Slaughter Beach is under a water advisory
Due to high levels of the bacterium, enterococcus. DNREC has issued a recreational water advisory. The fact there are more shorebirds in the area may have contributed to this elevated level. Sampling will be done daily until a safe level is detected. The recreational water testing page on DNREC’s website has a map with advisories and the following information …
The Delaware Department of Natural Resources and Environmental Control’s Recreational Water Program protects the health of swimmers in a number of ways.
- Shoreline surveys are conducted adjacent to guarded recreational beaches to identify all actual and potential sources of pollution.
- Water samples are collected at least weekly at all guarded beaches during the swimming season (mid May through Labor Day).
- Water samples are analyzed to determine the levels of Enterococci bacteria in recreational waters. Enterococcus is one of several indicator organisms that signal the presence of potentially harmful bacteria and viruses.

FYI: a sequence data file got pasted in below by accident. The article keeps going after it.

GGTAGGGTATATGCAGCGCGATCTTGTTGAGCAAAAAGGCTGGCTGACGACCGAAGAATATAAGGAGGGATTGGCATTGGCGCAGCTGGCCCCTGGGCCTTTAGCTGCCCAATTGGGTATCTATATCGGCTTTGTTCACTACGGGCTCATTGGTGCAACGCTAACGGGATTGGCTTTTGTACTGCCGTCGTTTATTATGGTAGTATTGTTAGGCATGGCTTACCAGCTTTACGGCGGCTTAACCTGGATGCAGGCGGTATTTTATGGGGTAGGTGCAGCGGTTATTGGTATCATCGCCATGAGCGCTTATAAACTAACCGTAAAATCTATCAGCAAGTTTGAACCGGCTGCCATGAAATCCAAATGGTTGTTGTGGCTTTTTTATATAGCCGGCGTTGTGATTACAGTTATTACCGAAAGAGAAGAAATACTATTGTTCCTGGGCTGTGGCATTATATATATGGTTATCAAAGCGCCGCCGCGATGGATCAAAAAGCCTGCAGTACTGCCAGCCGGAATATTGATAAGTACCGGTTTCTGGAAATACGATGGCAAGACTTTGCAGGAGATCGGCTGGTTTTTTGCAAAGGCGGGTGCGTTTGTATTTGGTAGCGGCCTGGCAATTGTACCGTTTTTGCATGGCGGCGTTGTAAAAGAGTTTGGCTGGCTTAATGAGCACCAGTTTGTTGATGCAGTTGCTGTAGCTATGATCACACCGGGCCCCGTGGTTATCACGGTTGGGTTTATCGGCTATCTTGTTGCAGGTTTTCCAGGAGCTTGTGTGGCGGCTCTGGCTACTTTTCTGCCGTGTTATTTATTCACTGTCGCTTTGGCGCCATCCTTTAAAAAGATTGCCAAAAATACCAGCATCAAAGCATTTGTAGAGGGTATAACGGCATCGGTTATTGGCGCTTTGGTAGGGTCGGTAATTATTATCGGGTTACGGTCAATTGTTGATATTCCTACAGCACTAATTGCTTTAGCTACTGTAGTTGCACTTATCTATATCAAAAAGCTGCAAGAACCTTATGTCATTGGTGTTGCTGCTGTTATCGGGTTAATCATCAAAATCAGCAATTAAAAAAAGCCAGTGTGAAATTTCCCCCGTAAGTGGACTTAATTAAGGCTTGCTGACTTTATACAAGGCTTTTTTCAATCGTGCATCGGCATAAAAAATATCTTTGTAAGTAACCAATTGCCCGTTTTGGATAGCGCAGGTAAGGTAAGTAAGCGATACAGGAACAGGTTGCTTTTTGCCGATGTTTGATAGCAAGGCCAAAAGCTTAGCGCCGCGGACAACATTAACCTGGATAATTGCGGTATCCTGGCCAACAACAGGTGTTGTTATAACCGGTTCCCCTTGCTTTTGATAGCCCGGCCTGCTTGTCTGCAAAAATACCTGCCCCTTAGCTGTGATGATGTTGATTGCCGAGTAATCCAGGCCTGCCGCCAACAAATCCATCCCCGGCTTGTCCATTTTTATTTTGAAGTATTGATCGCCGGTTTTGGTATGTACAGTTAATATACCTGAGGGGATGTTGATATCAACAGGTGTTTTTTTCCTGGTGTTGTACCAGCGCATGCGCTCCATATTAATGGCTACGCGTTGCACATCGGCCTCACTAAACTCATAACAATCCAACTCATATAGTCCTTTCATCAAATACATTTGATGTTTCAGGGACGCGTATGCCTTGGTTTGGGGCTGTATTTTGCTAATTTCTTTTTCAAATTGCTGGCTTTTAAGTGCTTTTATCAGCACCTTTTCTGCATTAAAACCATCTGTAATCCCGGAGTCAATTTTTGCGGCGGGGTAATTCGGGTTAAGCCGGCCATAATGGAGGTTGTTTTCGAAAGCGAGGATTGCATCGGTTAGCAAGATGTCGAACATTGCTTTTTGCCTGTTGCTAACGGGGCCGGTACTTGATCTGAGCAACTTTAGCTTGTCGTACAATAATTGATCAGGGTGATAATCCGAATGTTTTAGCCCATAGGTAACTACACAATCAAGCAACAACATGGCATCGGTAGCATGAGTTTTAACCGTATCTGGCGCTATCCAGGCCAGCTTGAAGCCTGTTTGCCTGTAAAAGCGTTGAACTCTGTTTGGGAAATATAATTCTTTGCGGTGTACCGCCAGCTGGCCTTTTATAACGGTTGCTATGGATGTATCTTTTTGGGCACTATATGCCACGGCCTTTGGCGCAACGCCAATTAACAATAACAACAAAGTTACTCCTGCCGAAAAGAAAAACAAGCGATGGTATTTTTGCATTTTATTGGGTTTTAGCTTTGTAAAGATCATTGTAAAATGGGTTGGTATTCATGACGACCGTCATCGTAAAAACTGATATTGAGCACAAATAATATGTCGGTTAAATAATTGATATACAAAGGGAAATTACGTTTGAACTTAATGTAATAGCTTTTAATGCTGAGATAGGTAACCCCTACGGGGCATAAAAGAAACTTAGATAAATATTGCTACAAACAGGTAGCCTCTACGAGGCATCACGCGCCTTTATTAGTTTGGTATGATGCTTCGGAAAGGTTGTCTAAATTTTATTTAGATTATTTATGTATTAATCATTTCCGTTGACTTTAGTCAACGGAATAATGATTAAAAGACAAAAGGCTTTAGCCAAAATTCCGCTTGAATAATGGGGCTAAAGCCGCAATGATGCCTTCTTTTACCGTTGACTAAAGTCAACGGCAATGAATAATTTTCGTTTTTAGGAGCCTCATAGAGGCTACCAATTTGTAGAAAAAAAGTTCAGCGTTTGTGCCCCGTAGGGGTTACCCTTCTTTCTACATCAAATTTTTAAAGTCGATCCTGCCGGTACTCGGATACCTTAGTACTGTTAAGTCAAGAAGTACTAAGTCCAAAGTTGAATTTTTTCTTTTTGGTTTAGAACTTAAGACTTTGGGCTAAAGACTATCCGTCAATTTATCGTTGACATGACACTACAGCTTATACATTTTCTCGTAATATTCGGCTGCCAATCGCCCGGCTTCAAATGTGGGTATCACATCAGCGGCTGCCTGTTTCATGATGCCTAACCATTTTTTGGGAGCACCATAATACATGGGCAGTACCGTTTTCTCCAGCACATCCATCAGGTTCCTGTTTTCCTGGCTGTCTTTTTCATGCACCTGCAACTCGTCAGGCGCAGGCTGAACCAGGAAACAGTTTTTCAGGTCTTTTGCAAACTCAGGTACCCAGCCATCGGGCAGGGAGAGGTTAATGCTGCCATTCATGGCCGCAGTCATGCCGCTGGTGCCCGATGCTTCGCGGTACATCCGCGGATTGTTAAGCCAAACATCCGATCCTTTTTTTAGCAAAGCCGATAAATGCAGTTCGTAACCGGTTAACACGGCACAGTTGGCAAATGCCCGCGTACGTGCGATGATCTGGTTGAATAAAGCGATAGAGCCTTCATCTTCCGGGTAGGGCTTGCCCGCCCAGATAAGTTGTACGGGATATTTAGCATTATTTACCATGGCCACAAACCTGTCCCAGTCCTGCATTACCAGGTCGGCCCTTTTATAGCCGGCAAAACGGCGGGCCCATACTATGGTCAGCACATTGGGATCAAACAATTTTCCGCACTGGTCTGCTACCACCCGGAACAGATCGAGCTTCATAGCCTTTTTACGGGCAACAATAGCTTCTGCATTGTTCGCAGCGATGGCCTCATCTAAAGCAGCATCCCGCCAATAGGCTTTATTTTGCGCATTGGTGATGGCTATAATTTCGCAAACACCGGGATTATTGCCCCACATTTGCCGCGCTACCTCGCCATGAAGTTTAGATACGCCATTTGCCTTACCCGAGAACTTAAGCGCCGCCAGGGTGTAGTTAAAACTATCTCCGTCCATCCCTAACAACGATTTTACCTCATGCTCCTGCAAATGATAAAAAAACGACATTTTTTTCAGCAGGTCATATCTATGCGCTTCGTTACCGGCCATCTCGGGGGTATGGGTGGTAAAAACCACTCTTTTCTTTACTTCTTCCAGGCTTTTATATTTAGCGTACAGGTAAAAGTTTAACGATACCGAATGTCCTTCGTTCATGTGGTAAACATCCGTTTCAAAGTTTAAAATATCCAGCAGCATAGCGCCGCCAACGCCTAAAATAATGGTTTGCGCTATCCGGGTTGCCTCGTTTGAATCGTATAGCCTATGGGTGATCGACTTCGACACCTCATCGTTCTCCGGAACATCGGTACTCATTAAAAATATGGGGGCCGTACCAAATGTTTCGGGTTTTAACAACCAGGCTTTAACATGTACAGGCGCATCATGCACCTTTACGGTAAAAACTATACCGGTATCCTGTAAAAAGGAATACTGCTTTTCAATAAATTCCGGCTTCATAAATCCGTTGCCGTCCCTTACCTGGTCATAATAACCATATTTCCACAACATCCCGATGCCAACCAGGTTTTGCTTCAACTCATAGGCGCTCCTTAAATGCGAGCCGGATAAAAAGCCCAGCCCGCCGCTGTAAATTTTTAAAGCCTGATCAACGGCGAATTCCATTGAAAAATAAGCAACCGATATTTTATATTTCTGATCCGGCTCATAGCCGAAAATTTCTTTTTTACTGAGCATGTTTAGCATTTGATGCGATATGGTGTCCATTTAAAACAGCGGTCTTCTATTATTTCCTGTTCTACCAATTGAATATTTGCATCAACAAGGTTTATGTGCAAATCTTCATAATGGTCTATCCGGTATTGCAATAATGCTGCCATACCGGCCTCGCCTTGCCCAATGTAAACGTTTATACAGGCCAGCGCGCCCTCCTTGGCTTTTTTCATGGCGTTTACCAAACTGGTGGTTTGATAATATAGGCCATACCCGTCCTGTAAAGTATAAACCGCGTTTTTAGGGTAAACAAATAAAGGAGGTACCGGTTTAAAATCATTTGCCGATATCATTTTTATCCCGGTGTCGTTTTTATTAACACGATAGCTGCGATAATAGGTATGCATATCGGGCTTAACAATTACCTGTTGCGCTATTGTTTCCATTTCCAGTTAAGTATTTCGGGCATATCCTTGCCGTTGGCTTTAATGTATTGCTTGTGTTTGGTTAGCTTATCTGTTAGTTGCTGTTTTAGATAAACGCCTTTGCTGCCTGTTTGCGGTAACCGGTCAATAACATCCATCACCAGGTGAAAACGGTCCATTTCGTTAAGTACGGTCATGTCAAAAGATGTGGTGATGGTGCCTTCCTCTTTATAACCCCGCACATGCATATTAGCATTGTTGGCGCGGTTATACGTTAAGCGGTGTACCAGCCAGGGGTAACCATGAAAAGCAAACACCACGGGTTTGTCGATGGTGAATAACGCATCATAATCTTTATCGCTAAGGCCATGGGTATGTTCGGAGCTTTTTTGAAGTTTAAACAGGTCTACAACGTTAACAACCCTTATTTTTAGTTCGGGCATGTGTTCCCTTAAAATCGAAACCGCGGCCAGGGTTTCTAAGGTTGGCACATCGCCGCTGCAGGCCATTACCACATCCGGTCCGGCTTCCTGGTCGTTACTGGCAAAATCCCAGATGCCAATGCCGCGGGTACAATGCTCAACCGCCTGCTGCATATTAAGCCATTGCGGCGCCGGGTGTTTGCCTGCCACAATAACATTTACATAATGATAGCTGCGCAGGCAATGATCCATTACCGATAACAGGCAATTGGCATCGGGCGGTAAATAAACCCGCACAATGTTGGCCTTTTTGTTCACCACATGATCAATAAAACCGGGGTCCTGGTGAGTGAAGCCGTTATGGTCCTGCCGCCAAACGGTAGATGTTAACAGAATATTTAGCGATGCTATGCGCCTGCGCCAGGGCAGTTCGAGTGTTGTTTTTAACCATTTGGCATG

- Signs have been posted at popular public access points around Rehoboth Bay, Indian River Bay, and Little Assawoman Bay to warn potential swimmers of the risks associated with swimming in poor quality waters.
- For your health and safety, the Department recommends swimming only at guarded beaches where water samples are collected.
- There is a permanent caution regarding swimming in the Inland Bays. The Inland Bays suffer from nutrient pollution, coming from failing septic systems, fertilizers and other sources. Water is slow to flush out of these bay, Indian River Bay, Rehoboth Bay and Little Assawoman Bay, so pollutants linger.
We will let you know when tests show a safe level, hopefully in time for labor day weekend. The Delware bay moves a lot of water quickly so it should not take long for this bacteria to be diluted out of the area.